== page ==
China Extends Threatening Military Exercises Near Taiwan

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China Extends Threatening Military Exercises Near Taiwan
China has said the exercises, involving missile strikes, are a response to House Speaker Nancy Pelosi's visit to Taiwan.

China said Monday it is extending threatening military exercises surrounding Taiwan that have disrupted shipping and air traffic and substantially raised concerns about the potential for conflict in a region crucial to global trade.

The announcement further increases uncertainty in the crisis that developed last week with U.S. House Speaker Nancy Pelosi's visit to Taiwan.

The exercises will include anti-submarine drills, apparently targeting U.S. support for Taiwan in the event of a potential Chinese invasion, according to social media posts from the eastern leadership of China's ruling Communist Party's military arm, the People's Liberation Army.

China claims Taiwan as its own territory and its leader, Xi Jinping, has focused on bringing the self-governing island democracy under the mainland's control, by force if necessary. The two sides split in 1949 after a civil war, but Beijing considers visits to Taiwan by foreign officials as recognizing its sovereignty.

Xi is seeking a third term as Communist Party leader later this year. His control over the armed forces and what he has defined as China's "core interests" — including Taiwan, territorial claims in the South China Sea and historic adversary Japan — are key to maintaining his nationalist credentials.

The military has said the exercises, involving missile strikes, warplanes and ship movements crossing the midline of the Taiwan Strait dividing the sides, are a response to Pelosi's visit.

China has ignored calls to calm the tensions, and there was no immediate indication of when it would end what amounts to a blockade.

On Monday, Chinese Foreign Ministry spokesperson Wang Wenbin said China would "firmly safeguard China's sovereignty and territorial integrity, resolutely deter the U.S. from containing China with the Taiwan issue and resolutely shatter the Taiwan authorities' illusion of "relying on the U.S. for independence."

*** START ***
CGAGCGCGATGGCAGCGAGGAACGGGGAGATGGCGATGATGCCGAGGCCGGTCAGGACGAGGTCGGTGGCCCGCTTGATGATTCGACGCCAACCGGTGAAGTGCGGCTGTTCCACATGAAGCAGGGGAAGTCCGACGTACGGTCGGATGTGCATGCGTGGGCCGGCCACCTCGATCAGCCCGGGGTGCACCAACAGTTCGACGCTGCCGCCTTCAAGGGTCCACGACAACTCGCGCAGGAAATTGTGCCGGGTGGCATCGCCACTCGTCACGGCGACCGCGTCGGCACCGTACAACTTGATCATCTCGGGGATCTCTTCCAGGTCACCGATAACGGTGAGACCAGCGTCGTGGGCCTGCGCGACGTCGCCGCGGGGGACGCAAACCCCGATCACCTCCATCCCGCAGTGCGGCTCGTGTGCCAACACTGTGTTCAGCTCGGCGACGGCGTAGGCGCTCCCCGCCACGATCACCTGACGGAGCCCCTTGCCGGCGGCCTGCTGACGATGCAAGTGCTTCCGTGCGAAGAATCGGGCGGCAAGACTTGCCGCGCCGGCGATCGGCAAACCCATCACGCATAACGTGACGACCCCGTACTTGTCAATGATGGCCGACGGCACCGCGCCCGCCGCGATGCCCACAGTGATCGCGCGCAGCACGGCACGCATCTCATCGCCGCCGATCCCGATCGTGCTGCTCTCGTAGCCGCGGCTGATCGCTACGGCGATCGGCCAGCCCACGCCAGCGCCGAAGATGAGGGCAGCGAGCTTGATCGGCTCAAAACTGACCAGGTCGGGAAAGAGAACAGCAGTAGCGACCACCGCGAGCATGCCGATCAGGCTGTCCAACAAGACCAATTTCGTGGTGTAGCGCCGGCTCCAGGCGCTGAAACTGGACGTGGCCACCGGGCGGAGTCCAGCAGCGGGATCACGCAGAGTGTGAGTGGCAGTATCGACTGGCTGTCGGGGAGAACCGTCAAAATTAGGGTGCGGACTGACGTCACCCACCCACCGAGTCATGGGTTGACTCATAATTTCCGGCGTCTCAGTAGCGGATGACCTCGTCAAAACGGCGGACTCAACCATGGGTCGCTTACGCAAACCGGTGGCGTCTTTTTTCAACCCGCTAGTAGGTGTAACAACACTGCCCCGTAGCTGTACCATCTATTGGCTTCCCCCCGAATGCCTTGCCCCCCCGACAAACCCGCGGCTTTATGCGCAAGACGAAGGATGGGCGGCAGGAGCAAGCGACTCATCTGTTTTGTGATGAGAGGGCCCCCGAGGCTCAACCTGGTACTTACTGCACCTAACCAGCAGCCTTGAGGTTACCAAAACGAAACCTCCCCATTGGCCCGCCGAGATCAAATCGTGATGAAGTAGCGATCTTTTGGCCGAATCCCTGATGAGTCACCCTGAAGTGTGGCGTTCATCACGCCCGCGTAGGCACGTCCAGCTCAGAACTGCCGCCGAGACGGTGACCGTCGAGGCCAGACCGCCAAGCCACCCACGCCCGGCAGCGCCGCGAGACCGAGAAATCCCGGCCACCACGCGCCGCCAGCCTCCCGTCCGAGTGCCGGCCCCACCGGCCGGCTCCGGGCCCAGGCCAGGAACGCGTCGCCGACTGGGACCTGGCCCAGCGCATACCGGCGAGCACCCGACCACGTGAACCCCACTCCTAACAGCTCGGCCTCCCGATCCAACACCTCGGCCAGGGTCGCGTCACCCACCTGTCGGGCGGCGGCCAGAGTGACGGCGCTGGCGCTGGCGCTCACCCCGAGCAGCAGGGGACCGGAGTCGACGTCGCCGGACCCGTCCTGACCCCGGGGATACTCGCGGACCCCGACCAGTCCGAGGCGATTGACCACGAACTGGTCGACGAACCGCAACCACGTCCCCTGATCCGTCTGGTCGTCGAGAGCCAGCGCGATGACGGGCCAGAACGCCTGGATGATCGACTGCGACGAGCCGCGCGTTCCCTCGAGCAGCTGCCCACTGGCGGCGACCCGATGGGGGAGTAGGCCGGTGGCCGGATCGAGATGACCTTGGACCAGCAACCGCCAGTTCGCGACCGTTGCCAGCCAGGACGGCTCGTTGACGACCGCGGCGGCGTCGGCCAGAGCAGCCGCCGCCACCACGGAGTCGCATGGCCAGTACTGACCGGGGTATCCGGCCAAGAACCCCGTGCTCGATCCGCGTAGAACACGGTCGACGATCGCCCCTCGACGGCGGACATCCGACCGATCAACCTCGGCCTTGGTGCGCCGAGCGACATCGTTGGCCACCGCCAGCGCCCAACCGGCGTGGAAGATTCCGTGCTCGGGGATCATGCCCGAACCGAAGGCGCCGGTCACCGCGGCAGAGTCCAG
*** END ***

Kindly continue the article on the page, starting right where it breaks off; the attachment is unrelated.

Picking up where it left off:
Asked in Dover, Delaware, on Monday about China's response to Pelosi's visit, U.S. President Joe Biden said: "I'm not worried, but I'm concerned they're moving as much as they are. But I don't think they're going to do anything more than they are."

China's slowing economic growth, which has reduced options among migrant workers as well as college graduates, has raised the specter of social unrest. The party has maintained its power through total control of the press and social media, along with suppression of political opponents, independent lawyers and activists working on issues from online free speech to LGBQT rights.

China doesn't allow public opinion polls, and popular opinion is hard to judge. However, it generally skews in favor of the government and its efforts to restore China's former dominant role in the region that puts it in conflict with the United States and its allies, including Japan and Australia.

Taiwan's defense ministry said Sunday it detected a total of 66 aircraft and 14 warships conducting the naval and air exercises. The island has responded by putting its military on alert and deploying ships, planes and other assets to monitor Chinese aircraft, ships and drones that are "simulating attacks on the island of Taiwan and our ships at sea."

Meanwhile, Taiwan's official Central News Agency reported that Taiwan's army will conduct live-fire artillery drills in southern Pingtung county on Tuesday and Thursday, in response to the Chinese exercises.

Taiwan President Tsai Ing-wen has called on the international community to "support democratic Taiwan" and "halt any escalation of the regional security situation." The Group of Seven industrialized nations has also criticized China's actions, prompting Beijing to cancel a meeting between Foreign Minister Wang Yi and his Japanese counterpart, Yoshimasa Hayashi.

China has cut off defense and climate talks with the U.S. and imposed sanctions on Pelosi in retaliation for her visit.

The Biden administration and Pelosi say the U.S. remains committed to the "one-China" policy that extends formal diplomatic recognition to Beijing while allowing robust informal relations and defense ties with Taipei.

The U.S., however, criticized Beijing's actions in the Taiwan Strait, with White House press secretary Karine Jean-Pierre calling them "fundamentally irresponsible."

Additional reporting by The Associated Press.